Rain falls, its rhythm providing the comforting regularity of a three chord melody.
Safe inside, the breath of forty two strangers mists the windows so that London becomes only spots of street lights and neon shop signs. In that instant I could be anywhere, in any city, on any bus.
In any October.
The woman who is sat to my left - who I notice primarily because I had to ask her to move up when I first got on - is reading a piece of paper. I know it's terrible and one of the reasons why always being on the look-out for things to write about makes me a bad human being but I do clock what people are reading around me. And, erm, I will scan-read over your shoulder. Which is probably why you wouldn't want me sitting next to you on public transport. That and the fact I have been known to have inappropriate conversations on my mobile when I have lost my volume control. And that I write down overheard conversations for writing material. What can I say - I am a public menace. Boris should stop faffing about trying to get his friends cushy jobs at the tax payer's expense and slap some sort of ban on me.
So - yes, I admit I glance over at what is written on the paper in the woman's hand. It takes me all of three words to realise that she's reading something about Jesus, what with the third word being 'Jesus' and therefore it giving it away a bit. There's also much talk of Him and archaic English and rather an excessive amount of underlining. Which is, I guess, subtext for THIS IS IMPORTANT.
Which isn't, I confess, all that interesting to me. So I turn my attention back to the refracted lightshow that plays around the edges of the window.
Only - I notice, maybe in some sideward glance, that what the woman is reading isn't so much some sort of pamphlet as a letter. And I wonder - who would send a letter like that with all the unnecessary underlining and capitalisation? Because that's rhetoric - and long term readers will know I'm not exactly a fan of rhetoric. Even more so when it's used as the religious equivalent of a party political broadcast.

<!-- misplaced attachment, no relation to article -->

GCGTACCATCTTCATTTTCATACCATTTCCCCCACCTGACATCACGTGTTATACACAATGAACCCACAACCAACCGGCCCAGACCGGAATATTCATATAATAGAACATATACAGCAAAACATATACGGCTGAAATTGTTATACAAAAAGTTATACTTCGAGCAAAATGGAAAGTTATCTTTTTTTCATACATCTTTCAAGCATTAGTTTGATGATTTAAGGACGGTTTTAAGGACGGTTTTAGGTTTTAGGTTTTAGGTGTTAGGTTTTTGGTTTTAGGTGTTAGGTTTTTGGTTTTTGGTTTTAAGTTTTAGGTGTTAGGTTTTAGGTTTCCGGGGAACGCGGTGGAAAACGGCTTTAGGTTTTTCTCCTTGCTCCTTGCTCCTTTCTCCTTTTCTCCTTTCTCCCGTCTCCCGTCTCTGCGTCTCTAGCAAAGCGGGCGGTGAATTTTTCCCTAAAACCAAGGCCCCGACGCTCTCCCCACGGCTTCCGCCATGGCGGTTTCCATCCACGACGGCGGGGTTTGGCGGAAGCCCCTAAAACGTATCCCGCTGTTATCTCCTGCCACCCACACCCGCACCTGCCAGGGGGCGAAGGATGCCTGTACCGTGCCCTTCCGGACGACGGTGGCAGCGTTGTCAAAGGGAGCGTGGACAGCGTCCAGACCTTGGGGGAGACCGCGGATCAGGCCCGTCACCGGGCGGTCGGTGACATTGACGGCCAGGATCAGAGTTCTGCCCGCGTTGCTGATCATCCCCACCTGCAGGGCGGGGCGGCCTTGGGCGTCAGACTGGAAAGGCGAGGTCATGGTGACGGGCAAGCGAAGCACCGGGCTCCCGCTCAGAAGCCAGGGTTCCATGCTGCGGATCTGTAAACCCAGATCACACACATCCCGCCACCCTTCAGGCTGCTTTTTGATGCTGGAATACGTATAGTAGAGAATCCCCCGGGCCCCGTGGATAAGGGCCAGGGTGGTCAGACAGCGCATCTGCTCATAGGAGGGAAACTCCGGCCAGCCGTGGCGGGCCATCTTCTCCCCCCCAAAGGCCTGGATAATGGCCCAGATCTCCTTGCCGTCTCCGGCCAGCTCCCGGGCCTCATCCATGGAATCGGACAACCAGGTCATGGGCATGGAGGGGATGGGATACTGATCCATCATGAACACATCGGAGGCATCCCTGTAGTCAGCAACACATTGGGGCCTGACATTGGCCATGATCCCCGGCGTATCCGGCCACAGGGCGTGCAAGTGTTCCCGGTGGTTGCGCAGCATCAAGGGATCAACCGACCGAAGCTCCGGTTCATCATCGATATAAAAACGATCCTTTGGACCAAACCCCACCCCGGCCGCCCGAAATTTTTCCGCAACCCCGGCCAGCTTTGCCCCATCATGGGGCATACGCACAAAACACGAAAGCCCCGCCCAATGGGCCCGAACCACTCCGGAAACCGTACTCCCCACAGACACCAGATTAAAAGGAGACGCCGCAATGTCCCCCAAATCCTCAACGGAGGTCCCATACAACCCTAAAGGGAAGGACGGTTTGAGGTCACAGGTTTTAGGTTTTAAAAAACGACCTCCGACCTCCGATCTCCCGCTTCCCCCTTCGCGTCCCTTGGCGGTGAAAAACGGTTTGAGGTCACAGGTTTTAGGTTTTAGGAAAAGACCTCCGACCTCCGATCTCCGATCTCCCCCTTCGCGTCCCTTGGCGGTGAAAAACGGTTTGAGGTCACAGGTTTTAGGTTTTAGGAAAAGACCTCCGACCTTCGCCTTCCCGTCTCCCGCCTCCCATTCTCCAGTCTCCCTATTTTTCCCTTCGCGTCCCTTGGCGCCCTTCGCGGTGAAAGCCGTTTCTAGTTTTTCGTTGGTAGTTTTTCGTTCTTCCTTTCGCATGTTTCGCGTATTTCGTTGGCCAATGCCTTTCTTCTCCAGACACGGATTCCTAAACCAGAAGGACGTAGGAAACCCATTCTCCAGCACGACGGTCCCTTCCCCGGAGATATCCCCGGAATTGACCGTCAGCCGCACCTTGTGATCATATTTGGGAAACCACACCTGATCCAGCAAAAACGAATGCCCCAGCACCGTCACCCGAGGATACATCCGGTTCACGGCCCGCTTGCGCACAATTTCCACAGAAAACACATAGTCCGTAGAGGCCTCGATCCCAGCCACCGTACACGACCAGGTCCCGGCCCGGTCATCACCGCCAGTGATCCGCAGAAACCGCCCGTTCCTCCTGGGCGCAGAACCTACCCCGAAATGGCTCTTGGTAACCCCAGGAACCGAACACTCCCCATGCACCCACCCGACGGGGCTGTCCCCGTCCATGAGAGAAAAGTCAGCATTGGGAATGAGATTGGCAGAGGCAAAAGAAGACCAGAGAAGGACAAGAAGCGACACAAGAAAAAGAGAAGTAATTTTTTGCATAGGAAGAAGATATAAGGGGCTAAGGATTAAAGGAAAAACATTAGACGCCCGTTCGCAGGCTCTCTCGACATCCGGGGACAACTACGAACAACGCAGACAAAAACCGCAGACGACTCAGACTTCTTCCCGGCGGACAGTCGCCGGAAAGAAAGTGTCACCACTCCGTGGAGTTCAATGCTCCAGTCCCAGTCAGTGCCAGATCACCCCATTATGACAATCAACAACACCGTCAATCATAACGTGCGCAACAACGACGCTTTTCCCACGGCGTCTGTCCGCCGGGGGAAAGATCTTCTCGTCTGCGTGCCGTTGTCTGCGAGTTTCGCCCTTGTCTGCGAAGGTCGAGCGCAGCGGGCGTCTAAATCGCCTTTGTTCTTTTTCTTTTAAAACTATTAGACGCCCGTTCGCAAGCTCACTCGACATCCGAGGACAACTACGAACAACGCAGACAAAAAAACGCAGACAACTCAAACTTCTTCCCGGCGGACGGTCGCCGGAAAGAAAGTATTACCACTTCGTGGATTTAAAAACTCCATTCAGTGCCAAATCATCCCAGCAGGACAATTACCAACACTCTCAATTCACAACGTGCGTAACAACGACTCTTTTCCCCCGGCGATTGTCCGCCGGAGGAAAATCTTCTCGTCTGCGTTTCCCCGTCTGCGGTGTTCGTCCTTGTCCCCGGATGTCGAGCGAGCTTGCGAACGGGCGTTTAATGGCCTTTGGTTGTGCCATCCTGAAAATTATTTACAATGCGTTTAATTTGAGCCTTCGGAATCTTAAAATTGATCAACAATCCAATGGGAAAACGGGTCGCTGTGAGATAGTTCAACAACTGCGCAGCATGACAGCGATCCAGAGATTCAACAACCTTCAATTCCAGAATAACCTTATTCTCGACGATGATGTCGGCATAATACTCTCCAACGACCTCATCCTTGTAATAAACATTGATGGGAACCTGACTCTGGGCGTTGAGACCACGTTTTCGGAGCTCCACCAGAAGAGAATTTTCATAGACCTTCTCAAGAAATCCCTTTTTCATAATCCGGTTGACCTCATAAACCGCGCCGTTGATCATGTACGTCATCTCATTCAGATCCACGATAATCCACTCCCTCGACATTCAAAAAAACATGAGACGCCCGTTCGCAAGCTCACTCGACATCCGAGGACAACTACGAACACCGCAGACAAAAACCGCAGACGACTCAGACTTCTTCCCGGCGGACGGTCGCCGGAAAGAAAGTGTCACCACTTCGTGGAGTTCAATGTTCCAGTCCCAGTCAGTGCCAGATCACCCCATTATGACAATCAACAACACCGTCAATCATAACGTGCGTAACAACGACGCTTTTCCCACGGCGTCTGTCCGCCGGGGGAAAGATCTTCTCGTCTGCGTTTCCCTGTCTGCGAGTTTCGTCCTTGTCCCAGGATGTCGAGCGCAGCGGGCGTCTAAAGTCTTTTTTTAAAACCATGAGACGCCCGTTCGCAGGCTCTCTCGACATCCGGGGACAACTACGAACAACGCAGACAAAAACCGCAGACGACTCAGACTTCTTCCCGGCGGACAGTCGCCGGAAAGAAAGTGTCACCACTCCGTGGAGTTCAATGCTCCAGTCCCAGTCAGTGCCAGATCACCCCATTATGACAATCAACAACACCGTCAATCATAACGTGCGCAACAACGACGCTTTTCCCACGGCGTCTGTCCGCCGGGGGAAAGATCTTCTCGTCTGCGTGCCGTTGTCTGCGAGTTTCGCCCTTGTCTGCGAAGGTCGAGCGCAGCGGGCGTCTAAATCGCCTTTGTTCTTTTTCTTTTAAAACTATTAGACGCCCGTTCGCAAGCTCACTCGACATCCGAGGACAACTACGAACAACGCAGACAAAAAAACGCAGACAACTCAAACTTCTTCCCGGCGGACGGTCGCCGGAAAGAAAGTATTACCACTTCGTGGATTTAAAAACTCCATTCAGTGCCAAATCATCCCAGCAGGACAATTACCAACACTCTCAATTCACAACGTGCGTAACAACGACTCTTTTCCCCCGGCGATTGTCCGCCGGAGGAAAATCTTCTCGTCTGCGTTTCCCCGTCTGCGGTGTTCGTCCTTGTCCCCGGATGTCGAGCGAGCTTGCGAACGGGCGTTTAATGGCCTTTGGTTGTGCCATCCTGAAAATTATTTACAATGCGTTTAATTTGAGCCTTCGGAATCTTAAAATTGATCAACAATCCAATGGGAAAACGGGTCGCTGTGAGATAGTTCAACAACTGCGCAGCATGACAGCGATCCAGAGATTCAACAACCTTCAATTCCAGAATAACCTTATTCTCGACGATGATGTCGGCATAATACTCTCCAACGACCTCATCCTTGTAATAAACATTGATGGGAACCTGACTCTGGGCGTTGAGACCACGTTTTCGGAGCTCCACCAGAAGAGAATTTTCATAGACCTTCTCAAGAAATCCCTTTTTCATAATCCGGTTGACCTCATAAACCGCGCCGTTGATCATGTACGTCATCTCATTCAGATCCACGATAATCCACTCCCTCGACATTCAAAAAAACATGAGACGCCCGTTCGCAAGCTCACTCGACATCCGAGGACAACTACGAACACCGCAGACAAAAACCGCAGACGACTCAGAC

Maybe that would have been it. Maybe I'd have shaken my head, rolled my eyes a bit and preoccupied myself with the music in my ears and the smudgy beauty of this city. Maybe.
Only the next time I look to my left the woman is writing a cheque and I notice immediately that the name on it matches the name on the letter.
I feel my stomach fall.
And I want to say something to this nameless stranger whose breath is entangling with mine on the patterns on the glass in front of us. I want to say that this is not religion. This is not faith. That though this is me with everything that entails, I think pure faith can be something quite beautiful. But this letter is the opposite of that; words spun in hyperbole and contrivance. And - money.
Of course, these words circulate around my head, tangling my brain, but do not come out. Because though we share this space it is not my place to say anything. It is a deal wrought in our mutual silence.
As the woman pulls out a form from the envelope which enclosed the letter I try and read what it says - it yeilds nothing.
Another traffic light. Another middle eight of rain.
Then I see what the woman has written on the form -
Pray for my mother who is in pain -
I stop reading immediately, ashamed at both my arrogance and my intrusion. Treating everyone as the possible next story, an offhand line in a song I have yet to write.
And though I do not want the woman to send the cheque and though I cannot pray for her and her mother I wish with an inescapable urge that I could. That I could gift her what she needs.
That I could turn around and simply say - is everything okay?
And though this will have to go on the list of unsent things - I offer you the only thing that I can.
I offer you my hope.